All things environmental

Musings about the environment and all it touches, from education to city planning

The houseboats of Hamburg

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Houseboats on the leafy Eilbek Canal

Houseboats on the leafy Eilbek Canal

Hamburg’s real estate is not all land-based; there are some houseboats, too. Surprisingly few, actually, given the extent of shoreline along rivers, lakes and canals. This is a water city; locals boast that Hamburg has more bridges than Venice and Amsterdam together. Maybe the lack of houseboats is due to the fact that many of the canals are tidal, and the Elbe itself can be fairly temperamental.

Walking distance to downtown, yet this is your backyard (on the Eilbek)

Walking distance to downtown, yet this is your backyard (on the Eilbek)

Nonetheless, there are houseboats to be found. The best known may be along a stretch of the lovely Eilbek canal. In 2006, the city issued a design challenge called “Living on the Water”. The prize winners would be granted the right to their own berths, and would be picked for innovative solutions to the constraints: canal navigation and bridge access was had to be unimpeded, draught had to be 80 cms or less, etc. As a result, there are now ten houseboats moored along the canal; these are the winners out of over 400 entries, attesting to the popularity of the idea.

Your neighbours across the canal.  Despite the leafyness, it is a very urban area

Your neighbours across the canal. Despite the leafyness, it is a very urban area

Along the Eilbek

Along the Eilbek

 

 

 

 

 

 

 

 

 

 

 

One of the winners, architect Amelie Rost, says it’s not all fun and games. The biggest downside is the additional maintenance required. But Rost says it’s worth it; one feels more connected to nature, feeling the waves. She adds that she sees this as a viable option for cities.

The process for developing floating houses —and cities, who knows?—is just starting in Hamburg and Germany and it’s not always easy. But it’s a great option for developing living space in growing cities, and if cities and their municipalities also think one step further, it could also be an option for creating new urban spaces.

New houseboats have now been built in the Hammerbrook area, an booming office neighbourhood close to downtown; some of the houseboats can be rented as a floating hotel suite. There are also floating restaurants and offices in the same neighbourhood.

Corporate houseboats in the Hammerbrook area

Corporate houseboats in the Hammerbrook area

The idea that floating buildings may be the future of cities has been developed on a larger scale through the IBA’s “Floating Dock”. This was designed as the main office of the 2013 International Building Exhibition, as well as a demonstration centre, a purpose it still serves. The floating three storey building has 1900 m2 of floor space used for offices, conference rooms, a visitor centre, and a café with an outdoor terrace. The building, floating on hollow concrete pontoons, can easily handle the three meter tides of the Elbe. And like all other buildings in the IBA, it is an energy miser, incorporating 25 cms of insulation in its outer walls, as well as solar collectors. But it also uses a feature for which houseboats have an advantage: a geothermal heat exchanger that makes use of the relatively constant temperature of the water over which it floats. The power needed for the heat pump is matched by what the photovoltaic panels on the roof produce, so that during summer the air-conditioning system is completely carbon-neutral.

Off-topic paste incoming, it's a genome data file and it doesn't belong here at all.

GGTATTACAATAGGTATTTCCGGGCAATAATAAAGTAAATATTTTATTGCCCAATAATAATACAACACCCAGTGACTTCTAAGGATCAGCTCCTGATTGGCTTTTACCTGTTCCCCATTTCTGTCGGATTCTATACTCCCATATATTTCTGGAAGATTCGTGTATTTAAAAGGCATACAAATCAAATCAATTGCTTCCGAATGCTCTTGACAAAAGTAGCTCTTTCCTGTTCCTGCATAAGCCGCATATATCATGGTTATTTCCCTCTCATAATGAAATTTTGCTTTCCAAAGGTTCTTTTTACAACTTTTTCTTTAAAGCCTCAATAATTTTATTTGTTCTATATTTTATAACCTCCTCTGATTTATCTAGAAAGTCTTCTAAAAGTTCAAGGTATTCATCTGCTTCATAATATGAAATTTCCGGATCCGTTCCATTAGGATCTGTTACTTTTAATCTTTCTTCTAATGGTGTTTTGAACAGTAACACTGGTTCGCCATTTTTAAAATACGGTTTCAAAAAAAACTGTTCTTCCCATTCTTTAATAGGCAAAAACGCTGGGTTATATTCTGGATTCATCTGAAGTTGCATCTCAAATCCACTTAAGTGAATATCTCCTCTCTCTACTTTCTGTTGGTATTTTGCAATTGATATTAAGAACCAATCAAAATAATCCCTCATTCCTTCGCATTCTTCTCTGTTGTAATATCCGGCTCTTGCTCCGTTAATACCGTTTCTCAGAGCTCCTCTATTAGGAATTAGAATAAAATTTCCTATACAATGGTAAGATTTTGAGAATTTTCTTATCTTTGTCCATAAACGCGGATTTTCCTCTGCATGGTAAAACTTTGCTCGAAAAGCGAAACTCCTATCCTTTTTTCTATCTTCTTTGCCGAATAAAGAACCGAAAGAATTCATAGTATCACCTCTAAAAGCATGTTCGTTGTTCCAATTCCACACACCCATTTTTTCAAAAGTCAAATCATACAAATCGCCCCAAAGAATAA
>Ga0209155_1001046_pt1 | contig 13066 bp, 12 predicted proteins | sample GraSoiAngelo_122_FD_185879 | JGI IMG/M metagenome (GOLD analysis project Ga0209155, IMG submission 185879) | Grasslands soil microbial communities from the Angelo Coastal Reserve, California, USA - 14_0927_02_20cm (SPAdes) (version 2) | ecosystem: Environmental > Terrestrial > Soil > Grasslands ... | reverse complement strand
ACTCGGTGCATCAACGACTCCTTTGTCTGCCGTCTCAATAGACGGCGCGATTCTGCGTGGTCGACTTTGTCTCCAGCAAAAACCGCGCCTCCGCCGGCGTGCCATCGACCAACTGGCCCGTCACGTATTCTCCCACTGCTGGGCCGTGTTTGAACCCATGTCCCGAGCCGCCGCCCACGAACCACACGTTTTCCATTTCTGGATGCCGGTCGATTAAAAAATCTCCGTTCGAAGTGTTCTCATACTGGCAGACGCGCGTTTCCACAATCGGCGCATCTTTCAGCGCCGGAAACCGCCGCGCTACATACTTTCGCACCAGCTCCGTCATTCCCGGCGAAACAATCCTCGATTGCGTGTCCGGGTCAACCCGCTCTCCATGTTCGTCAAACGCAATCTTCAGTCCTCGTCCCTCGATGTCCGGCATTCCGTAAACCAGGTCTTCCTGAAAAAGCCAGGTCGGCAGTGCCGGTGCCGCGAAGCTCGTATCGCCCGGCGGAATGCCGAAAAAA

The IBA Dock

The IBA Dock

So this might be the future. But I have a definite fondness for the past, when houseboats were used by poor but independent and resourceful people. These still exist in Hamburg and have recently been captured in Evgeny Makarov’s beautiful photography series. They’re a bit reminiscent of the shacks on Finn Slough in Richmond. Cryptically, these ones are described as being “in the south side of the city”, which I take as meaning they’re located either along the Bille or the Harburg area, where there are labyrinths of old channels squeezed between the industrial harbour.

One of the houseboats in Evgeny Makarov's series

One of the houseboats in Evgeny Makarov’s series

Another one from Makarov's series.

Another one from Makarov’s series.

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Written by enviropaul

November 22, 2015 at 4:58 am

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